Click for next page ( 4

The National Academies | 500 Fifth St. N.W. | Washington, D.C. 20001
Copyright © National Academy of Sciences. All rights reserved.
Terms of Use and Privacy Statement

Below are the first 10 and last 10 pages of uncorrected machine-read text (when available) of this chapter, followed by the top 30 algorithmically extracted key phrases from the chapter as a whole.
Intended to provide our own search engines and external engines with highly rich, chapter-representative searchable text on the opening pages of each chapter. Because it is UNCORRECTED material, please consider the following text as a useful but insufficient proxy for the authoritative book pages.

Do not use for reproduction, copying, pasting, or reading; exclusively for search engines.

OCR for page 3
3 CHAPTER 2 Countermeasures Behavioral countermeasures considered in this document elimination of the Varies rating. Otherwise, the Hedlund are derived primarily from Countermeasures That Work: effectiveness ratings have been retained, with occasional A Highway Safety Countermeasure Guide for State Highway adjustments and updates. For example, Countermeasures Safety Offices (NHTSA, 2007b). The report was intended to That Work (NHTSA, 2007b) included studies through June include all countermeasures relevant to state programs in the 2006; since that time, there has been enough new information following areas: alcohol-impaired driving, safety belts, ag- on passenger restrictions for teenage drivers to rate them as gressive driving and speeding, distracted and fatigued driving, Proven. motorcycle safety, young drivers, and elderly drivers. Ex- In total, there are 104 separate countermeasures: 33 in the cluded are measures already in place in every state (e.g., 0.08 alcohol area; 13 for young drivers; 11 for occupant restraints; blood alcohol concentration [BAC] laws). The original report 10 for pedestrians; 9 each for bicycles and motorcycles; 7 for did not include countermeasures involving pedestrians and elderly drivers, and 6 each for distracted/fatigued drivers and bicycles, but they have been added for the 2007 update of that for aggressive drivers/speeding. document. The present report includes these countermea- Countermeasures That Work (NHTSA, 2007b) also included sures, with some adjustments (e.g., booster seat promotions, information on implementation costs, which is used as a start- a new type of program, was added). ing point in the present analyses. The cost ratings are defined The effectiveness of each countermeasure listed in Coun- as follows: termeasures That Work was assessed in terms of reductions in crashes or injuries, or improvements in some intermediate High--requires extensive new facilities, staff, equip- measure, such as arrests or successful prosecutions. The rat- ment, or publicity, or makes heavy demands on current ing categories were defined as follows: resources; Medium--requires some additional staff time, equipment, Proven--consistent positive evidence from several high- facilities, and/or publicity; and quality evaluations, Low--can be implemented with current staff, perhaps Likely--balance of evidence from high-quality evaluations with training; limited costs for equipment, facilities, and or other sources, publicity. Uncertain--limited and ambiguous evidence, Unknown--no high-quality evaluation evidence, or Information in Countermeasures That Work was presented Varies--different methods of implementing the counter- by topic area (alcohol-impaired driving, safety belts, etc.). measure produce different results. This NCHRP report cuts across topic areas. Here, counter- measures are classified according to their behavioral change The Varies rating was usually applied when there were dis- technique (e.g., education, laws, enforcement). This report cretely different types of approaches in use (e.g., the coun- also extends the Hedlund work in providing metrics for the termeasure "alcohol sanctions" included license suspension, countermeasures classified as Proven. That is, where possi- fines, and jail). These separate actions have been consid- ble, an indication of the effect size of the countermeasure is ered individually in this NCHRP report. Considering sepa- provided (e.g., 10% crash reduction), as well as the target rate actions individually in other cases has resulted in the population and likely duration of the effect. Information on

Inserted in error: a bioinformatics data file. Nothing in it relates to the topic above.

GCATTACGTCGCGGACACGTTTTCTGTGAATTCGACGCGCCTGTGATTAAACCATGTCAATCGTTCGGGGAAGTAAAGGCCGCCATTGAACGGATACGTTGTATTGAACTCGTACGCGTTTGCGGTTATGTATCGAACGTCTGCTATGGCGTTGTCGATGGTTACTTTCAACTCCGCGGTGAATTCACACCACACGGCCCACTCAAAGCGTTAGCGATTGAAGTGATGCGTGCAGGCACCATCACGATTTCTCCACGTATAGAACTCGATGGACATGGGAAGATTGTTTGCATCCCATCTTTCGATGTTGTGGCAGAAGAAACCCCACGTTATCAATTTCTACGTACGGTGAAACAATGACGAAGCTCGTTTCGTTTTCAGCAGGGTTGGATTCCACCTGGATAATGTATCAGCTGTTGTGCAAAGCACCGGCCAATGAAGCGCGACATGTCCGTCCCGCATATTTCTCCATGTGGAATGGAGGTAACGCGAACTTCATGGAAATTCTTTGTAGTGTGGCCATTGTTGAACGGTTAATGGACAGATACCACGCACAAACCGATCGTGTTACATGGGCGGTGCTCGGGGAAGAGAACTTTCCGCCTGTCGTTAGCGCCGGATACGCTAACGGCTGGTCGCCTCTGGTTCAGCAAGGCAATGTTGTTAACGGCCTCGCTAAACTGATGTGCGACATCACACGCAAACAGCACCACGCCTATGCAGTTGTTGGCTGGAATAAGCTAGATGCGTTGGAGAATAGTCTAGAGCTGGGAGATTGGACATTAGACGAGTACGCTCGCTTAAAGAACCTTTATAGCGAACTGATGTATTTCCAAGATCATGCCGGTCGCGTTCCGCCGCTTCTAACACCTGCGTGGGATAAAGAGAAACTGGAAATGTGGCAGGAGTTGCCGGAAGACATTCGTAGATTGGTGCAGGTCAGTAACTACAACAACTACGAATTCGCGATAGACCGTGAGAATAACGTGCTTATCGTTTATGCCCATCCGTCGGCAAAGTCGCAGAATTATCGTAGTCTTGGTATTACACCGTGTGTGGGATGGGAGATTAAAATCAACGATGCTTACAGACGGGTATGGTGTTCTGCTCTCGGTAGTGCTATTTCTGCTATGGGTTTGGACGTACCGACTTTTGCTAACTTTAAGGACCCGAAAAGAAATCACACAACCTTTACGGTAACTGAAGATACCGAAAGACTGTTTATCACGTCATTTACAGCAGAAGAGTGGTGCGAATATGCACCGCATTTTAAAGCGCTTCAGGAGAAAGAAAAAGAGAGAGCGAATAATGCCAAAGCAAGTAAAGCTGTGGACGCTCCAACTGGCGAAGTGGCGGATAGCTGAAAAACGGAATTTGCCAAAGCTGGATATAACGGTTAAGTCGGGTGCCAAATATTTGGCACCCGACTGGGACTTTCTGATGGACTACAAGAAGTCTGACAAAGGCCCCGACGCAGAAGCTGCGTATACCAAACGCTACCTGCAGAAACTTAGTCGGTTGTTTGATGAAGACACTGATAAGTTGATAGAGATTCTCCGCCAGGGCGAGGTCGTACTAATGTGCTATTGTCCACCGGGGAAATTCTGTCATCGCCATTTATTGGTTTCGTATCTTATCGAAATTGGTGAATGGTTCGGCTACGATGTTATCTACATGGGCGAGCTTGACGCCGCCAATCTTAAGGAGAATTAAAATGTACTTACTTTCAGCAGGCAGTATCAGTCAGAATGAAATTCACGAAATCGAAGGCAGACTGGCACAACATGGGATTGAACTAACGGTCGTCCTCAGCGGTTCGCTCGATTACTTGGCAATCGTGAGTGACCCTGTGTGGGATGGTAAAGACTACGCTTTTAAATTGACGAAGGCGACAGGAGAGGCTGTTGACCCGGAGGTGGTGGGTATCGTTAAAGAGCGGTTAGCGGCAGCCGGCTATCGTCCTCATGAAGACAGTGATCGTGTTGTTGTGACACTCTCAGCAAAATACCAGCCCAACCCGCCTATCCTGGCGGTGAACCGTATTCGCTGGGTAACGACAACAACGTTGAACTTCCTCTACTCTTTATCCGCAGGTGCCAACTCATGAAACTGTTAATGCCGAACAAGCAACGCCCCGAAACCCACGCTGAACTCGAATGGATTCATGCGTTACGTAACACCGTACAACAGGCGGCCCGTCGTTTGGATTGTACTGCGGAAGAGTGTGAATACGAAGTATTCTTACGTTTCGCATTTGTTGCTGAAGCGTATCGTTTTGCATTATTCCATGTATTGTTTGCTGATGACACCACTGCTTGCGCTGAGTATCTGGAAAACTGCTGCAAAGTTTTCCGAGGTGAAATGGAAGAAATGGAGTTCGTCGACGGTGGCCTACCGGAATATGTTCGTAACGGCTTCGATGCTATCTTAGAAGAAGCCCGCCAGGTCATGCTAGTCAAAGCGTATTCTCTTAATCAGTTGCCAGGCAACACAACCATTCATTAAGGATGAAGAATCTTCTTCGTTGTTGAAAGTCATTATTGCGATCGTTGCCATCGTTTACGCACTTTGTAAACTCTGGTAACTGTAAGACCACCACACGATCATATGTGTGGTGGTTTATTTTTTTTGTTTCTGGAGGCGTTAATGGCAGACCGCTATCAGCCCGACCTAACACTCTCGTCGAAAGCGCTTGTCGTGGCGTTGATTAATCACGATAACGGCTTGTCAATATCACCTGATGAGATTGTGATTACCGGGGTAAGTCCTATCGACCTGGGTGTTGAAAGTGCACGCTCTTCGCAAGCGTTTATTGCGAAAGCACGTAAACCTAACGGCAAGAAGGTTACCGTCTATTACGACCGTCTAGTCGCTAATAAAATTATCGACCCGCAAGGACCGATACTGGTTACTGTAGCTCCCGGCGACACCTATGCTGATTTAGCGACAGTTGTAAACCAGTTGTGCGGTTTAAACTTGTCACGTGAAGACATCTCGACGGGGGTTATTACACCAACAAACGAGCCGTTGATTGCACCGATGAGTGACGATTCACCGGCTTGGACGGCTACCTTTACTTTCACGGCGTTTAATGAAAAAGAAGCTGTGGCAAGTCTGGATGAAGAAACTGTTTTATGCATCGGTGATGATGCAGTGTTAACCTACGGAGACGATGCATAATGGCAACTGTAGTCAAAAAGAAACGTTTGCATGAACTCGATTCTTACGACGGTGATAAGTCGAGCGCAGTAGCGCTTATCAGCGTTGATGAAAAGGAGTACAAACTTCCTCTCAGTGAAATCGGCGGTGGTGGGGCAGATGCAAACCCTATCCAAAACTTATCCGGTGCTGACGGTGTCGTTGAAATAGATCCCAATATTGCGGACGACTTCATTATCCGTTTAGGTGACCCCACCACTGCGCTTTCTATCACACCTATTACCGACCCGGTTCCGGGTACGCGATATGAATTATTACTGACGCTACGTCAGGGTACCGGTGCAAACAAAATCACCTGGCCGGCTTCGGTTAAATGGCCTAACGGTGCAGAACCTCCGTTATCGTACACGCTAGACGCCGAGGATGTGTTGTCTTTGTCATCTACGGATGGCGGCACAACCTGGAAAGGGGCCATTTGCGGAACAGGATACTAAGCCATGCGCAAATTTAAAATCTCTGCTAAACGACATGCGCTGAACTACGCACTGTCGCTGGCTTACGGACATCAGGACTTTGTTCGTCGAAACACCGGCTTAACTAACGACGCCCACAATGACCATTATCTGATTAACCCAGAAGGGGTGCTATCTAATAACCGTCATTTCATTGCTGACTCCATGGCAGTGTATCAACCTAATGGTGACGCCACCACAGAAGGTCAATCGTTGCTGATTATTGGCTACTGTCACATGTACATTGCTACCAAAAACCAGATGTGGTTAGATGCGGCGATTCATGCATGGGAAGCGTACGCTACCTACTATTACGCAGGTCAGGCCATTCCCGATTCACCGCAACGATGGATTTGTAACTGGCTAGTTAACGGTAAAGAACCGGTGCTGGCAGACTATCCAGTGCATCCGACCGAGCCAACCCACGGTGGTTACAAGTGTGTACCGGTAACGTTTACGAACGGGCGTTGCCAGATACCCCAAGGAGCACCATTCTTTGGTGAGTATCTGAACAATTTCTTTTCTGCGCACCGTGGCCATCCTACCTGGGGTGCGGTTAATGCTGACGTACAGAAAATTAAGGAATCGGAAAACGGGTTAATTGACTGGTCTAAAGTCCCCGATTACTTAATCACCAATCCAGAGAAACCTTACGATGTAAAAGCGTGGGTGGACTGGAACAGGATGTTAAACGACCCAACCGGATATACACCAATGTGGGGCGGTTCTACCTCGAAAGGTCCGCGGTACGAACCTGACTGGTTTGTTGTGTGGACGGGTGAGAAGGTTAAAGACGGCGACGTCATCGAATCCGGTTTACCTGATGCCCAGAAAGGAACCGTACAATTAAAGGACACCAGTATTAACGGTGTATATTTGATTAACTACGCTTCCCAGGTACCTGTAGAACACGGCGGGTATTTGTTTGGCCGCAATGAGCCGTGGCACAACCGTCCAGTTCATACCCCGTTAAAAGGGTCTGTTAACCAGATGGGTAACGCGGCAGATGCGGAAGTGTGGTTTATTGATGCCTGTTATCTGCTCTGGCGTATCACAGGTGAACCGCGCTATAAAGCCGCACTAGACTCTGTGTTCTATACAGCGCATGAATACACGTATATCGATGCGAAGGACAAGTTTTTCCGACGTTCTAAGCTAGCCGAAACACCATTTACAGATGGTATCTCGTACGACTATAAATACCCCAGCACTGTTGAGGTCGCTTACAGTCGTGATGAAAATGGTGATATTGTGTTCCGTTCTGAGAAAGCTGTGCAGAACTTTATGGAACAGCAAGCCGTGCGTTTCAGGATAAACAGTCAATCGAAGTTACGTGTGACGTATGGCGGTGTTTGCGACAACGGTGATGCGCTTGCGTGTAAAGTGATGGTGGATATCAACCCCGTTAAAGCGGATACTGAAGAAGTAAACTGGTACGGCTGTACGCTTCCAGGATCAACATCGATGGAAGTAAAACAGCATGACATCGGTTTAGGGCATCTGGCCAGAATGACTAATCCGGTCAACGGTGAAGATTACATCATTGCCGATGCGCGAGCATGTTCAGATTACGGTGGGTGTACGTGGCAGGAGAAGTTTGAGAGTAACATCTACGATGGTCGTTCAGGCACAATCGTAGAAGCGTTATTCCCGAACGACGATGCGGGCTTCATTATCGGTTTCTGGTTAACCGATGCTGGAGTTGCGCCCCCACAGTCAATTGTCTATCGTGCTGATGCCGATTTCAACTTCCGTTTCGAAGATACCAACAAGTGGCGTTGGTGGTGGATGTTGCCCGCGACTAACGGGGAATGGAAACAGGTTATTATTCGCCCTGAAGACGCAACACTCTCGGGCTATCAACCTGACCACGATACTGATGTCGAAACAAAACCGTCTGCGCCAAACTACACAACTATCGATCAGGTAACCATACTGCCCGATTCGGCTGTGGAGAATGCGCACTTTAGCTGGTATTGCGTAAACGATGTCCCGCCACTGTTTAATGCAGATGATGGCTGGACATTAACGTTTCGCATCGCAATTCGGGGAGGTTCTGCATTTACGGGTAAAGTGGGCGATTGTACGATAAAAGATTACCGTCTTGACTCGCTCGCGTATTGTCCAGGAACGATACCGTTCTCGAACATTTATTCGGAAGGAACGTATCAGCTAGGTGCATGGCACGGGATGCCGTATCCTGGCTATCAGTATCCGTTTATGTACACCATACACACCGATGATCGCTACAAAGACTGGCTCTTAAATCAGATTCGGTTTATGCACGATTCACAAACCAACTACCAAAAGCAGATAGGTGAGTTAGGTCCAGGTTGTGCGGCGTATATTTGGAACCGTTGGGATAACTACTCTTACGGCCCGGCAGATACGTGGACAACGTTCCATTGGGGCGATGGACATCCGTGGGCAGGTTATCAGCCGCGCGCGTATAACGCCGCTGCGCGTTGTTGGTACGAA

OCR for page 3
4 monetary costs, including benefit/cost ratios, is also provided half are rated as Uncertain or Unknown. However, both whenever possible. the uncertains and the unknowns can be assessed in terms One problem encountered in conducting this research of whether they are likely to work, based on the princi- was that high-quality evidence concerning effectiveness is ples derived from those countermeasures known to work often lacking. Ideally, for every countermeasure in use, and known to be ineffective. This same procedure can be it should be known if it was effective. That is not the case. used to gauge the likely contribution of new and untried Of the more than 100 countermeasures considered, about countermeasures.